photo of dictionary text of word Trust
Stephen H. HodsonStephen H. Hodson
DRC Contributor
Planning for an individual with special needs requires a myriad of factors to be taken into consideration in order to obtain and to achieve the best and most appropriate outcome for that individual. In the majority of cases, the individual seeking to do planning is doing so to either maintain a government they are receiving or to obtain government benefits. This article will set forth an overview of Special Needs Trusts (SNTs), as well as some alternative planning options to establishing an SNT.

Special Needs Trusts


First Party SNT
The purpose of a First Party Special Needs Trust is to maintain government benefits, such as Medicaid and Supplemental Security Income (“SSI”). The assets in the Special Needs Trust (and any income generated from those assets) are to be used for the benefit of the beneficiary with special needs to supplement rather than duplicate or replace government benefits.

A First Party Special Needs Trust is available to individuals who are disabled and under the age of 65 years. The trust must be funded with the assets of the individual who is disabled and must be created for his or her benefit by a parent, a grandparent, or a legal guardian of the individual or a court. The trust must be for the sole benefit of the individual who is disabled. Lastly, the trust must contain a payback provision to the states for Medicaid paid.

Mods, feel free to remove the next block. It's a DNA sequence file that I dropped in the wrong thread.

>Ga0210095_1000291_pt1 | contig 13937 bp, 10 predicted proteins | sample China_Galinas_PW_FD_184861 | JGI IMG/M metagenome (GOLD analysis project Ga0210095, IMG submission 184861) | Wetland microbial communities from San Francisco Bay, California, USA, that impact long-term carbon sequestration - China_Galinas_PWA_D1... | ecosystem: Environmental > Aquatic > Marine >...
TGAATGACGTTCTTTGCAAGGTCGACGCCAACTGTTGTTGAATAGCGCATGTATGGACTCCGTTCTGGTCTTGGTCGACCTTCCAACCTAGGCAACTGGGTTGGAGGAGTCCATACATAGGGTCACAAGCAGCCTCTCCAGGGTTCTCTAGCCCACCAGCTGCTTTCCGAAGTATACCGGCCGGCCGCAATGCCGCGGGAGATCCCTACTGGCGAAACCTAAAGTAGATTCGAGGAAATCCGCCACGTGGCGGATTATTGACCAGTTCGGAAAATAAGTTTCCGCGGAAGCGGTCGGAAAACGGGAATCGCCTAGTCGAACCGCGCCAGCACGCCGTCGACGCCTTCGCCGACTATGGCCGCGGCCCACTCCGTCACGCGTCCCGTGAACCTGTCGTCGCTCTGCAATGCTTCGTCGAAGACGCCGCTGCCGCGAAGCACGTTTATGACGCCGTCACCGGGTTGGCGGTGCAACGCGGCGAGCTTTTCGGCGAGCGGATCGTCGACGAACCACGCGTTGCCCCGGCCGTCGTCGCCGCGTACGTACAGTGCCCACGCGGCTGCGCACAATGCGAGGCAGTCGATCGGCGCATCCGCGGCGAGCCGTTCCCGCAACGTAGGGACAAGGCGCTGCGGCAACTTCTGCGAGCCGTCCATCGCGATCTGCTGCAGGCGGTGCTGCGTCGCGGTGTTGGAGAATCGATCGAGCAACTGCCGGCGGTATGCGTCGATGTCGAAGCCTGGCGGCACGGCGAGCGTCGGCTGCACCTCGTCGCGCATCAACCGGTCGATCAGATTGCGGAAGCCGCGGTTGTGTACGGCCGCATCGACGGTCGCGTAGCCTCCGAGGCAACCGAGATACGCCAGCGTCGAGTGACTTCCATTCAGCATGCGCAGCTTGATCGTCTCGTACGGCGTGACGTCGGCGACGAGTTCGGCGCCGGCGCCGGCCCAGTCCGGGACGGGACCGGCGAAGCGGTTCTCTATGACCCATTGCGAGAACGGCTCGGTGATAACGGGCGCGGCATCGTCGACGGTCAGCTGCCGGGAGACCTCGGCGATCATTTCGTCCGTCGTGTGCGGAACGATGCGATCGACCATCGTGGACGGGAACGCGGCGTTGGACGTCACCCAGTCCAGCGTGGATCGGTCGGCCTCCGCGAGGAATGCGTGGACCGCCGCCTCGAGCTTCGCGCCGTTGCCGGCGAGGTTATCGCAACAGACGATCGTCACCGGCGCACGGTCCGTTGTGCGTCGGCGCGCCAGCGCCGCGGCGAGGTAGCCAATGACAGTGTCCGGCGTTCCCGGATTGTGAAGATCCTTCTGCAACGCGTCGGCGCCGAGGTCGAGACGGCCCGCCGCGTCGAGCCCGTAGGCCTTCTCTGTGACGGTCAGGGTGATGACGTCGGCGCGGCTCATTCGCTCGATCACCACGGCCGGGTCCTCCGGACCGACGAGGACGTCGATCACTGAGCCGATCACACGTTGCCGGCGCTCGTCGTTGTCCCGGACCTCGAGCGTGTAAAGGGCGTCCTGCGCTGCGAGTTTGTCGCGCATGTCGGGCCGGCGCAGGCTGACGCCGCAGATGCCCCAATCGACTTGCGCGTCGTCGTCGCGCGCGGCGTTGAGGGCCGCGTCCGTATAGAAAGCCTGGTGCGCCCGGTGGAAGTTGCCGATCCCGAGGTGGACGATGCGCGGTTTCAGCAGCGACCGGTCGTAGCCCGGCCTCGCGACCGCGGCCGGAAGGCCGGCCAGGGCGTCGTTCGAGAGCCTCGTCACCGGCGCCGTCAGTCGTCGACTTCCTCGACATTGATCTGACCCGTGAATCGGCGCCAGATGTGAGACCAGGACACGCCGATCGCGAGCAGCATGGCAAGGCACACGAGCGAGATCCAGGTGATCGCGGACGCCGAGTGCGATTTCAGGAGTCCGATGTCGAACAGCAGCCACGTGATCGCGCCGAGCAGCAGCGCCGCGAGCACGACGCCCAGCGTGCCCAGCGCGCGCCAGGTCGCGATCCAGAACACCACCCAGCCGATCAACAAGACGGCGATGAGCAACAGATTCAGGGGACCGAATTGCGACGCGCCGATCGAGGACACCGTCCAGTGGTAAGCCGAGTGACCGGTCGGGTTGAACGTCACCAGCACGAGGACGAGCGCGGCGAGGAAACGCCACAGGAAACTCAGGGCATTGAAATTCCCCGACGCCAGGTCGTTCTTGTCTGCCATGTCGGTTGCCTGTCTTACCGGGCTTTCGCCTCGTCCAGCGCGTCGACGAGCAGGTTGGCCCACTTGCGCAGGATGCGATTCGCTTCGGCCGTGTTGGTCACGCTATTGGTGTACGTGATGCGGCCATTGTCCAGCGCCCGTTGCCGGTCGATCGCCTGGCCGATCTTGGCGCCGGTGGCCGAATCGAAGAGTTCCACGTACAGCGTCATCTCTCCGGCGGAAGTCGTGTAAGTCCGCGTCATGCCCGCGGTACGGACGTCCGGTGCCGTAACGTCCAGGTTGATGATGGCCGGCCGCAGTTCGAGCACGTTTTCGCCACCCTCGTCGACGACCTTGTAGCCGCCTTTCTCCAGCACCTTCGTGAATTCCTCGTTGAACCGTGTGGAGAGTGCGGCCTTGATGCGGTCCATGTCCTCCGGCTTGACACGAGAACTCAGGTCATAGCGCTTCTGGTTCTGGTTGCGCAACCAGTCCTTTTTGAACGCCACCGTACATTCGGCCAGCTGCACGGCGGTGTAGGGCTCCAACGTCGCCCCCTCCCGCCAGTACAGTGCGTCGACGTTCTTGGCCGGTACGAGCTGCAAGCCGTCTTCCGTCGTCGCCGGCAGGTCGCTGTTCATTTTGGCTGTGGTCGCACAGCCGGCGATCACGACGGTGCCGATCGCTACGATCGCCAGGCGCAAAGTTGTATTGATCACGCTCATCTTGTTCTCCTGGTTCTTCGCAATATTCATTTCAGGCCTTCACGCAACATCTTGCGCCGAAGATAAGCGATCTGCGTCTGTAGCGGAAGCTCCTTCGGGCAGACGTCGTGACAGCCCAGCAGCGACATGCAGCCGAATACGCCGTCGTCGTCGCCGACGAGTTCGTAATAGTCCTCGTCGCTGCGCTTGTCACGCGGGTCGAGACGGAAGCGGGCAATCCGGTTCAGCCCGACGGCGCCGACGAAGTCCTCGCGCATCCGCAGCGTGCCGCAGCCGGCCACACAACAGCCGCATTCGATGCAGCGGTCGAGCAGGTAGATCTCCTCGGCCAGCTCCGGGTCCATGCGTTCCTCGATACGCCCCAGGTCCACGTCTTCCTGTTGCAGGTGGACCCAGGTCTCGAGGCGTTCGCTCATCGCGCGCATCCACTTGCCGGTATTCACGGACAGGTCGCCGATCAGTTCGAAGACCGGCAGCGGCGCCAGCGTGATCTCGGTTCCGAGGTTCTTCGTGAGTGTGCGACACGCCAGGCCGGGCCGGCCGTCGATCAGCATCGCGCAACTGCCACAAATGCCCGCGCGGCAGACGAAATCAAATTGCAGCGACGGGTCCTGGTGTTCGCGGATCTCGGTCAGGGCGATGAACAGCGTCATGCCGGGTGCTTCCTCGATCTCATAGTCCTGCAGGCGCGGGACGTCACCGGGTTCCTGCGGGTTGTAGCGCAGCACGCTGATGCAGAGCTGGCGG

The Special Needs Trust authorized by OBRA 1993 is exempt for Medicaid eligibility purposes and the funding will not affect the Medicaid eligibility of the individual. It is important to take note that if a Special Needs Trust is created for an individual who is under the age of 65, that trust will remain exempt if the individual lives beyond the age of 65. However, any assets added to the trust after the individual reaches age 65 will be subject to the Medicaid transfer penalty rules.

The Special Needs Trust must contain a payback provision to the States. Upon the death of the individual, any balance left in the trust must be paid back to the States in an amount not to exceed the Medicaid benefits paid on behalf of the individual. Any remaining Trust assets would pass according to the Trust (i.e., family members of the beneficiary).   

Third Party SNT
A Third Party SNT is established for the benefit of a person with special needs. Unlike the First Party SNT, this Trust is funded with the assets of the third party, not the beneficiary of the trust (such as parents of a child with special needs). Further, there is no payback to Medicaid which allows the Settlor (the third party who established the Trust) to control the disposition of the trust assets upon demise of the beneficiary.

The purpose of a Third Party SNT (similar to the First Party SNT) is to supplement the needs of the beneficiary with special needs while maintain government benefits. The funding and use of the trust funds will have no adverse effect on the beneficiary's benefits (i.e., Medicaid eligibility) because the beneficiary's money is not being used to create the trust.  There may be an adverse impact on the beneficiary’s SSI under certain circumstances.